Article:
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Thanks to Guest Editor Bob Woodling for help researching this page.


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Francesco de Pinedo, 1920s (Source: Woodling)


While celebrity certainly wasn't rare among the pilots and passengers (and airplanes) of our Registers, Francesco de Pinedo ranked among the top dozen or so.

de Pinedo signed the Floyd Bennett Field Register on what appears to be May 23, 1933. The landings before and after his signature were dated before the 23rd, so de Pinedo was chronologically out of sequence in the Register. What he didn't know was that he had about three more months to live, and that he would die within yards of his signature in the Register.

The New York Times, May 24, 1933 (Source: NYT)
The New York Times, May 24, 1933 (Source: NYT)










At his visit, de Pinedo piloted solo the Bellanca he identified as NC13199, a model J-3-500 (S/N 3007) that he had named "Santa Lucia." He arrived at Brooklyn from "Newcastle." We know he meant Newcastle, DE, because this article from The New York Times (NYT), left, marked his arrival. As well, his Bellanca airplane was manufactured in Newcastle. His destination was Floyd Bennett Field. This article corroborates the date he entered in the Register. Note mention of James Mattern, who signed the same Register page as de Pinedo.

The New York Times, May 10, 1933 (Source: NYT)



The New York Times, May 9, 1933 (Source: NYT)


He was in the U.S. (landing here by ship December, 1932) to attempt a non-stop flight from New York to Iraq. Preparations went on for months, but, because of weather and other details, he didn't depart until September, 1933. His intentions for this flight were reported in The New York Times, May 9, 1933, left. This was not the first long-distance, global flight he planned and executed, below.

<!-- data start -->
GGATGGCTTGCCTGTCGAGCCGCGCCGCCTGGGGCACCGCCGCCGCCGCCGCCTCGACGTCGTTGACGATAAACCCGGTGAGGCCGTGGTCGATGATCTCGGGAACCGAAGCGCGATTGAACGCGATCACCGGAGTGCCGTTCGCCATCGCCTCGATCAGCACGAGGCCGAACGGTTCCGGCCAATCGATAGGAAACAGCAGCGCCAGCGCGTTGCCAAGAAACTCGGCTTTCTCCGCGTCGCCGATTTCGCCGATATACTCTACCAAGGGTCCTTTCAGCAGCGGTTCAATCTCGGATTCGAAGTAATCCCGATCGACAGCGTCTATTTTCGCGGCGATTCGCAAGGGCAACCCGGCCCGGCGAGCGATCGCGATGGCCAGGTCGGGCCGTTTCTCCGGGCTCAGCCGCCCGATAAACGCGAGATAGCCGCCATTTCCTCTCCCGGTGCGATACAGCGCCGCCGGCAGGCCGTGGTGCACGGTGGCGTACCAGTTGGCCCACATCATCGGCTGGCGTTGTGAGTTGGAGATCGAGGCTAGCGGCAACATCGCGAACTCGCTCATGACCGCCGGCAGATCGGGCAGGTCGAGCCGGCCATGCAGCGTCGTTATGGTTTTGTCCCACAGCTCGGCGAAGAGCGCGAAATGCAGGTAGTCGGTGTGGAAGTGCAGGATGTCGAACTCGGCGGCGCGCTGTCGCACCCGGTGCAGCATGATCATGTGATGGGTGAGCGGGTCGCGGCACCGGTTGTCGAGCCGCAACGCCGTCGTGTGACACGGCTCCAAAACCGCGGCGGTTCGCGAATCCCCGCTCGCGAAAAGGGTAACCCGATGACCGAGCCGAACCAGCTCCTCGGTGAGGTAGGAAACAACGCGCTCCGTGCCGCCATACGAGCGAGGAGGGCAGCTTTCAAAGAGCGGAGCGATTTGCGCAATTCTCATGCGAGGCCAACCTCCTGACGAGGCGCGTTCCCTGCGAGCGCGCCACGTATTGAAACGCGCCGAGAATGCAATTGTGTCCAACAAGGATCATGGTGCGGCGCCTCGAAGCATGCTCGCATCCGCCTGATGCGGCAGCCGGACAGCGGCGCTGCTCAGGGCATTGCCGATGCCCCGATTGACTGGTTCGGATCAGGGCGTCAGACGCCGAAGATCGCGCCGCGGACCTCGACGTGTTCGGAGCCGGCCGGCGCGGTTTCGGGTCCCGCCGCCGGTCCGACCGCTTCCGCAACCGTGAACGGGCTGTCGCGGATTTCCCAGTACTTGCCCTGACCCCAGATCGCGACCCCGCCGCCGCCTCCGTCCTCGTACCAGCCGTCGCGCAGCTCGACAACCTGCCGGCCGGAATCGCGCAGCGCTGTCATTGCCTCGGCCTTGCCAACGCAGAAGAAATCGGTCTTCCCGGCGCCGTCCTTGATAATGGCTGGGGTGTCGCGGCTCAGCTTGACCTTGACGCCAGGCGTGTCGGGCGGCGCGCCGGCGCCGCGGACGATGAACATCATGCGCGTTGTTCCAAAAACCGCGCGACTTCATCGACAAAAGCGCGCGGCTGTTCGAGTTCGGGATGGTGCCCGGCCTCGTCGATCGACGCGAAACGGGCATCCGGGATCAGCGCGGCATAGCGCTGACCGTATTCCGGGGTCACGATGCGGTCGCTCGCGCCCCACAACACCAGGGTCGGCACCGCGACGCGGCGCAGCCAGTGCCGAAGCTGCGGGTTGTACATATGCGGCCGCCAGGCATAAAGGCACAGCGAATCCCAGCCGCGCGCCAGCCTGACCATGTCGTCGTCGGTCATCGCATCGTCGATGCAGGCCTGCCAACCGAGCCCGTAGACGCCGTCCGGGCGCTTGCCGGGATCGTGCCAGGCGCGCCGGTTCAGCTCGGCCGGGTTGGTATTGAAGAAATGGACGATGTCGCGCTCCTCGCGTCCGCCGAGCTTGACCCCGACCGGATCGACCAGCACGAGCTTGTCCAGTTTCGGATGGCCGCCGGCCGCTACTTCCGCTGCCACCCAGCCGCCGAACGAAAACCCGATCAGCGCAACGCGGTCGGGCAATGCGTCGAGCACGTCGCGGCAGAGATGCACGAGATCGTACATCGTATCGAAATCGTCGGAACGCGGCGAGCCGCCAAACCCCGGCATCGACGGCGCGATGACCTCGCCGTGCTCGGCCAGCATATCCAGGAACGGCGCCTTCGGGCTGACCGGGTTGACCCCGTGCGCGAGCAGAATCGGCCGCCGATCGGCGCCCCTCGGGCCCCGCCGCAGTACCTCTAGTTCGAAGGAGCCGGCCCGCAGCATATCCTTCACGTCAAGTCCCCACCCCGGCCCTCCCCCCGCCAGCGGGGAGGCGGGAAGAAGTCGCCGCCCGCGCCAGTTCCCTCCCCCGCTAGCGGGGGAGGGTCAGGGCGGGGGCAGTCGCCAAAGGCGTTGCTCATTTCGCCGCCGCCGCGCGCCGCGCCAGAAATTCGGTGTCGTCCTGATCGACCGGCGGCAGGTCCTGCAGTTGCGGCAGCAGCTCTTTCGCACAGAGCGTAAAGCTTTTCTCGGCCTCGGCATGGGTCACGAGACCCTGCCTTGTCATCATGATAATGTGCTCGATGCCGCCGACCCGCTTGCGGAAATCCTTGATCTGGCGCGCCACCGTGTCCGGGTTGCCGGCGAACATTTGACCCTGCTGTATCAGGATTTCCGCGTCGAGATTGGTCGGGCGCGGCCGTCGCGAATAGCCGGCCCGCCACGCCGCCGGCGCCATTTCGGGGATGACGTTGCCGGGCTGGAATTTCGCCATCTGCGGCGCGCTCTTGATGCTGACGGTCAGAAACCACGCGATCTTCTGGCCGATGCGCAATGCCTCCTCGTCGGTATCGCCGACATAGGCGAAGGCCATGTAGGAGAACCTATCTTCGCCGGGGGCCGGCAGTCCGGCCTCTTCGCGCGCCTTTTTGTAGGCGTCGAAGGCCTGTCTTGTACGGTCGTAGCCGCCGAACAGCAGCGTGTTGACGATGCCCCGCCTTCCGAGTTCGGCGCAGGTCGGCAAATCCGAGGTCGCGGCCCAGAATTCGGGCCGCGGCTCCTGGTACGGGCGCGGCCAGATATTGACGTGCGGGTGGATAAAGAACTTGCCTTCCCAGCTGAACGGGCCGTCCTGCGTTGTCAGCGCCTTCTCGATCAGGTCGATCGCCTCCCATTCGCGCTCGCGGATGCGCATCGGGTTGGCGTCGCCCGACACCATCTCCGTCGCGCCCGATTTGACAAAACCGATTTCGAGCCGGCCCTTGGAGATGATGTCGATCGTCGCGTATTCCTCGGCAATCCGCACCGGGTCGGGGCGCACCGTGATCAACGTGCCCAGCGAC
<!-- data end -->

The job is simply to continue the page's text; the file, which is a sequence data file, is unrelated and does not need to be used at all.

de Pinedo was born in Naples, Italy February 16, 1890. Google "NC13199" and there is only one hit. But Google "Francesco de Pinedo" and there are over 50,000 hits for his name as of the upload date of this page. Besides wiki, some sites for you to visit describe de Pinedo's early life, his record flights during the 1920s (Australia, Japan, America, 1925-1927; Canada, 1927), and his involvement with the Italian government during those years (aeronautical policy; Regia Aeronautica Italiana). During his world tour, de Pinedo was fêted by heads of state and other dignitaries. He met with U.S. President Coolidge He received the Distinguished Flying Cross in March, 1927. A photograph at the Library of Congress commemorated his vist with Coolidge.

His glory during the 1920s turned to doldrums as the 1930s developed. Because of political issues, some of which are discussed in the links above, he was relegated to remote, lower-level government desk jobs, like air attache in Buenos Aires. He decided not to tolerate these menial positions, because he felt he had much more flying to do. He quit, and in 1932 sailed to the U.S.

The New York Times, May 14,1933 (Source: NYT)
The New York Times, May 14,1933 (Source: NYT)